Finally, John Wooden has a biography that’s worthy of its subject.

The late, legendary UCLA basketball coach has been either the central character or the subject of several books over the years. In fact, he wrote many of them himself. But none was particularly complete.

Now, we have such a book. Seth Davis has written more than 500 pages of text on the life of the first man ever to be inducted into the Basketball Hall of Fame as both a player and a coach. “Wooden – A Coach’s Life” is a full, balanced look at almost 100 years of life. Davis obviously talked to as many people as possible, from stars to scrubs and from fellow coaches and administrators to friends, and the research comes through every step of the way.

For those who don’t know it, Wooden’s record seems incomprehensible. His UCLA teams won 10 national championships in 12 years, including seven in a row. The Boston Celtics won 11 titles in 13 years in the same era, more or less, but they always had Bill Russell. UCLA had an ever-changing cast, albeit a very talented one.

Wooden was born and raised in rural Indiana. As Davis points out, most schools in that part of the country were too small to field full football teams, so basketball became the sport of choice. Wooden went to Purdue, where he was the first three-time All-American in college basketball history.

Pro basketball wasn’t much of an option as a career then, so Wooden turned to coaching – first at the high school level, and then at what became Indiana State University. In 1948, he moved on to UCLA. While Wooden had winning records in his first 15 years, his teams never advanced very far in the NCAA tournament.

That changed for good starting in 1964, when the Bruins had a perfect season and won the national title. The other championships quickly followed, thanks in part of such famous players as Kareem Abdul-Jabbar (then called Lew Alcindor), Bill Walton, Walt Hazzard and Sidney Wicks.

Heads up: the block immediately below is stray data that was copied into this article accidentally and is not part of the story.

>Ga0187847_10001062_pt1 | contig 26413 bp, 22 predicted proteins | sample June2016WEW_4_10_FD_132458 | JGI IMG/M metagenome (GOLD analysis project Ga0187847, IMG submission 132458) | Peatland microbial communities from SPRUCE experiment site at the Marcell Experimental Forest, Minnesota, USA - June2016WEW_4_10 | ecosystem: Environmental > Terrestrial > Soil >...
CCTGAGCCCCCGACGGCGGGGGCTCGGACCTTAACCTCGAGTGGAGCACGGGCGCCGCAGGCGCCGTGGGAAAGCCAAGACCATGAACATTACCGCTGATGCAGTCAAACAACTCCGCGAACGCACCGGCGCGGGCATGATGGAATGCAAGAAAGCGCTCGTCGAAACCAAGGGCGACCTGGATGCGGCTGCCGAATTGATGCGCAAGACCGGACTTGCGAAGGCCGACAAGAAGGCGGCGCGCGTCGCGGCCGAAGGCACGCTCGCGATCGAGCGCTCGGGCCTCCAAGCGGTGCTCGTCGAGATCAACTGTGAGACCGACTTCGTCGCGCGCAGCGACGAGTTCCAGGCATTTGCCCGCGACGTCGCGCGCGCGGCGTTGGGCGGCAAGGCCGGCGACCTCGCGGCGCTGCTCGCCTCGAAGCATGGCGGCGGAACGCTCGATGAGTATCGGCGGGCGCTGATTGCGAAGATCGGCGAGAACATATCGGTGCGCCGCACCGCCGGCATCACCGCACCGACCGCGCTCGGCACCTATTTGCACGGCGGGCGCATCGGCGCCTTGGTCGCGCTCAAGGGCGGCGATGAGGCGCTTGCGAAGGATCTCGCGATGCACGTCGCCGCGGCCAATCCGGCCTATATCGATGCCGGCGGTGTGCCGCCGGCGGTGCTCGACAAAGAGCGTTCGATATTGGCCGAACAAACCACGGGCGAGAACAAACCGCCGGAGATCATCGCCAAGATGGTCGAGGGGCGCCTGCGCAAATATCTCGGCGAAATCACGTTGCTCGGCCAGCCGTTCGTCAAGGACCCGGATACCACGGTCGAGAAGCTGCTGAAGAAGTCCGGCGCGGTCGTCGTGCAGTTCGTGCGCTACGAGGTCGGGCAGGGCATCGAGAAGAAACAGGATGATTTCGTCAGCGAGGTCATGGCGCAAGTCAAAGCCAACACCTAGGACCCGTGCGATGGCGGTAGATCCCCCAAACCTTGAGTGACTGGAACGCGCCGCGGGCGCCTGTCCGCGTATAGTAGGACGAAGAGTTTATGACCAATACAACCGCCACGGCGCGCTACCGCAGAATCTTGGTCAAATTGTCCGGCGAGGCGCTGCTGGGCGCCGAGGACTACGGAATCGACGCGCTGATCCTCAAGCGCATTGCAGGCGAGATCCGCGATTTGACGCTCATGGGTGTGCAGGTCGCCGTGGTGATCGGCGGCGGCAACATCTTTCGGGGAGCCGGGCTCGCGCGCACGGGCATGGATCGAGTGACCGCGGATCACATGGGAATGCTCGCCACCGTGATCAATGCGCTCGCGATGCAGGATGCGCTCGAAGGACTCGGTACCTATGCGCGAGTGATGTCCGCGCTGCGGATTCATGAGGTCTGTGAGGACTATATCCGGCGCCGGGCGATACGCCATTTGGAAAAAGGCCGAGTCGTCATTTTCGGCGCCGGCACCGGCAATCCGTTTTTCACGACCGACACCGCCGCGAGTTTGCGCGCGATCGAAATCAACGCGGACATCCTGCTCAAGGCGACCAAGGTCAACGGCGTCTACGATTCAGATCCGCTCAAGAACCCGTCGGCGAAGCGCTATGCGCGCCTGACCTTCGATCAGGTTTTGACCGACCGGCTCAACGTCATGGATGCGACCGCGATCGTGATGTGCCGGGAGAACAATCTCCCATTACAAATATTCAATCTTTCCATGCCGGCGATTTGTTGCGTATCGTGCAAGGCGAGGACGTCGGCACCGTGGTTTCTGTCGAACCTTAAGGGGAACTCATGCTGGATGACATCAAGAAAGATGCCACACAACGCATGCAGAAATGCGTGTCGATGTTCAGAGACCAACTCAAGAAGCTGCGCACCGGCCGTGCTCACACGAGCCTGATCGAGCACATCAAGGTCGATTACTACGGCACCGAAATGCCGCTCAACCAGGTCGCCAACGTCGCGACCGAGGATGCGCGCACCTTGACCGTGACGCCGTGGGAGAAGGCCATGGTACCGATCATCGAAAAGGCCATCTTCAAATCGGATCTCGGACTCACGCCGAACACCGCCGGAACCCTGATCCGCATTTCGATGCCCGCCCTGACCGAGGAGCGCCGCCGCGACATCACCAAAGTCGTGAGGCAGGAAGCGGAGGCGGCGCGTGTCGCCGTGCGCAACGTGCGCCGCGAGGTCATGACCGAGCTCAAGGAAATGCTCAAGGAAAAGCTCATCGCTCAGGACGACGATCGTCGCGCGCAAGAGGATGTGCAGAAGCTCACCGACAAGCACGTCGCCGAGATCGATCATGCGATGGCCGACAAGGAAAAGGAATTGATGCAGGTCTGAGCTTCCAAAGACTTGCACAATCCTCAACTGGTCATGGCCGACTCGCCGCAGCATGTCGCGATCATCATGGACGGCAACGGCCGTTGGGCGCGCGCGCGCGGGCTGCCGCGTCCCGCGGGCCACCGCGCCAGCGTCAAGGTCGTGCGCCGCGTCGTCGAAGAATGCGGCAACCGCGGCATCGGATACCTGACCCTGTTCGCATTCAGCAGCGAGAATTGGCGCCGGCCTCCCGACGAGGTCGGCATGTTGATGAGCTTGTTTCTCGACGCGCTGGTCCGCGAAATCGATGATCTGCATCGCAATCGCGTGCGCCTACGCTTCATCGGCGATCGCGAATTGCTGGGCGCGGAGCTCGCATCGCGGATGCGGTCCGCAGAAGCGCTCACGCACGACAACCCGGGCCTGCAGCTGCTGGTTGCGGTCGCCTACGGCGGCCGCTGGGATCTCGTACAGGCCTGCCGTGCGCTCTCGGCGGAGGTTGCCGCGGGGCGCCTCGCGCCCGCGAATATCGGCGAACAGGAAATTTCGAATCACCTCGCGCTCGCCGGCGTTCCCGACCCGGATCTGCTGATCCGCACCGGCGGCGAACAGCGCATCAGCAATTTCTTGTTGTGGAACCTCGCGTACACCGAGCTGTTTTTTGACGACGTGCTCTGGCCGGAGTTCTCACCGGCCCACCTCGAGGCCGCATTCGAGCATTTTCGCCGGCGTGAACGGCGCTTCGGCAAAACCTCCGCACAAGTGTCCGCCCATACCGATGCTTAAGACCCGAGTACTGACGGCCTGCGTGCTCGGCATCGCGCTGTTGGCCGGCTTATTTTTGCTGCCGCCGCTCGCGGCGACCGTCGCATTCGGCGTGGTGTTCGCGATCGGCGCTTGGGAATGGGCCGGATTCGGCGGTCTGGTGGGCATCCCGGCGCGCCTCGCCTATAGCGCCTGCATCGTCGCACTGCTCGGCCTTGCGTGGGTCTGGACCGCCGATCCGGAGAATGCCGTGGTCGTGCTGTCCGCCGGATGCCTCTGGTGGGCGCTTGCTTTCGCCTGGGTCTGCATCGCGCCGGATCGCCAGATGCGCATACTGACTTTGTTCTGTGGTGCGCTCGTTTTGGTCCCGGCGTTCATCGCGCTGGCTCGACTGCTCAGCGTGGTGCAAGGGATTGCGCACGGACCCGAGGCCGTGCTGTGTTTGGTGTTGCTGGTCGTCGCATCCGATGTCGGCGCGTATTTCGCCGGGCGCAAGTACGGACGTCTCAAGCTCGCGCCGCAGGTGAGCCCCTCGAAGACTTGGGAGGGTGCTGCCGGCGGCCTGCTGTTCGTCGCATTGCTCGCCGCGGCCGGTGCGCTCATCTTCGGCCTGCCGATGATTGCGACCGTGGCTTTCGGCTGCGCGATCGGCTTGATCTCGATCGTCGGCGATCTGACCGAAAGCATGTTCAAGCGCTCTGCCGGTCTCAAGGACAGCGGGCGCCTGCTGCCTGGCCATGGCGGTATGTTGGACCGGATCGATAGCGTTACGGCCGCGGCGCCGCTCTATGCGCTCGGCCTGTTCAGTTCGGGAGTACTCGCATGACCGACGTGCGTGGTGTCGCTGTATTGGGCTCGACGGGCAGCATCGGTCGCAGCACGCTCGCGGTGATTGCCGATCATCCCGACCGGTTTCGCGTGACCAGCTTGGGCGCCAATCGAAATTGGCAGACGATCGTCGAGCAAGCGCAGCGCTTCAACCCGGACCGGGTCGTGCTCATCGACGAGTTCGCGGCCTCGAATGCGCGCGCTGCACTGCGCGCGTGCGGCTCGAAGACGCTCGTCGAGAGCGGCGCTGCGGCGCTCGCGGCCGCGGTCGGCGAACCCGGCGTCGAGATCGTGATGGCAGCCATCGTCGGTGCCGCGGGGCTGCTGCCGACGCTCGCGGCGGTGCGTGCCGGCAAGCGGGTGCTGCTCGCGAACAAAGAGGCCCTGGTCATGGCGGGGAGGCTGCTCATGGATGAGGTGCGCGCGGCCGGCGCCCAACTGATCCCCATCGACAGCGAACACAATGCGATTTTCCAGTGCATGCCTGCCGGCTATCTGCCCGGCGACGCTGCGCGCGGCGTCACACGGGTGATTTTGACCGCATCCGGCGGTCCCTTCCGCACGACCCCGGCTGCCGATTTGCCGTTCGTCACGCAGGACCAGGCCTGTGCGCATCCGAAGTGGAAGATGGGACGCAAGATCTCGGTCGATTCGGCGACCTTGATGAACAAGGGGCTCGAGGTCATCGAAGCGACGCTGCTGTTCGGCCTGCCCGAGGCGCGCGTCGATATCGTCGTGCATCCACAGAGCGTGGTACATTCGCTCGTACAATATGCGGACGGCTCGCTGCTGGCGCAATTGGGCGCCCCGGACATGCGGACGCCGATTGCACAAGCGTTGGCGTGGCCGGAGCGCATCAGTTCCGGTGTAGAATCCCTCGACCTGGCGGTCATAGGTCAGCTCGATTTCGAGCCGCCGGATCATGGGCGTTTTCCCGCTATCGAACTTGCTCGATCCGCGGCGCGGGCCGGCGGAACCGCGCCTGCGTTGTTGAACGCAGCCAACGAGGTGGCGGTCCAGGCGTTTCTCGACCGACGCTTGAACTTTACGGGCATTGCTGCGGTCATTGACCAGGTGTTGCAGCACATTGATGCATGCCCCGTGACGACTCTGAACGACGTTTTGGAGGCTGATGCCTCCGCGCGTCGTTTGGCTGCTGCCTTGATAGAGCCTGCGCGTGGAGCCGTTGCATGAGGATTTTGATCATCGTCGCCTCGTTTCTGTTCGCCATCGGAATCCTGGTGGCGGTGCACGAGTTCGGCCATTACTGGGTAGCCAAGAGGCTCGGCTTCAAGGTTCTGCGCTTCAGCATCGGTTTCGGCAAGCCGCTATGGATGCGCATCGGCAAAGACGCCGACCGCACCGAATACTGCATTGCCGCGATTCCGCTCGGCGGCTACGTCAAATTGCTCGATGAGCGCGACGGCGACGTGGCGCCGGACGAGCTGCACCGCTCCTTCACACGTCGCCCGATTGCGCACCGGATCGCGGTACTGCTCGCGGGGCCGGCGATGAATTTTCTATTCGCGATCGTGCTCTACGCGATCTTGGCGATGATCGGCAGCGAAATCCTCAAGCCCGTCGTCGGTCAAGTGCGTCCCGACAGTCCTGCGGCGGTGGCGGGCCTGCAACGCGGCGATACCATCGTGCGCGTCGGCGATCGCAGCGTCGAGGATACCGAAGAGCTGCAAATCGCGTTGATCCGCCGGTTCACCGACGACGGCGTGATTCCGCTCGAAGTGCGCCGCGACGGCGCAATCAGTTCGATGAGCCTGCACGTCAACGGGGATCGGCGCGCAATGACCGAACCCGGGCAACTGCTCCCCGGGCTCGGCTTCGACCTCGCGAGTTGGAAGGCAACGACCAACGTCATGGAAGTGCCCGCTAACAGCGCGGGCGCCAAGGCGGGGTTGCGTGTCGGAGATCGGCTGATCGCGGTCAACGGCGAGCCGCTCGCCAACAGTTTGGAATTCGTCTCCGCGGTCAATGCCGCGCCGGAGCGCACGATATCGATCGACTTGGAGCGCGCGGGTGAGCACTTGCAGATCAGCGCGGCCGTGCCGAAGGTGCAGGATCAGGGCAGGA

Coaching in those years wasn’t as easy as it sounds, no matter how much talent was on the roster. Davis does good work pointing out the 1960s and early ’70s were turbulent times, particularly among college students, and Wooden’s traditional methods were probably a little out of step with the times. But he did find a way to win.

Other issues come up in the book as well.

The biggest was booster Sam Gilbert, who did everything for Bruin players from hosting pool parties to arranging abortions. Gilbert’s involvement in the program was well known and deep, but Wooden – according to Davis – essentially chose to look the other way. UCLA landed on NCAA probation after Wooden retired.

Such activity from boosters wasn’t unusual, but Wooden is usually associated with higher standards.

Some may be surprised to find out that Wooden often discreetly used a sharp tongue on the bench when it came to referees and opposing players, though none of it ever featured profanity. There are also stories of how Wooden gave the best players on the team more leeway than the substitutes when it came to off-court activities.

Once Wooden retired with one last title in 1975, he became to some extent America’s favorite grandfather for the next 30-plus years. The veteran coach received a variety of honors from the Presidential Medal of Freedom on down. He did express a little regret for some of his actions, and in many cases showed the warmth and affection for his ex-players that he never displayed when he was their coach.

Wooden and his record also cast a long, long shadow at UCLA that affected the school for many years.

Davis clears up some inconsistencies in the coach’s life in the course of the book. For example, it’s been widely reported that Wooden helped bail out Walton after the player was arrested at a demonstration and that the two men had a spirited conversation in the car afterward. The catch: Wooden was in Oregon at the time.

Still, the writer for Sports Illustrated who doubles as a CBS commentator nicely captures the affection that practically everyone who encountered Wooden had and still has for him. Many of his lessons still resonate with his students, decades after they were taught.

Many of us like to think of John Wooden as something of a saint, a description he would laugh at.

“Wooden – A Coach’s Life” tells his story from a variety of angles, and the result is a top-notch biography.

Budd Bailey is a News sports copy editor.

Wooden – A Coach’s Life

By Seth Davis

Times Books

592 pages, $35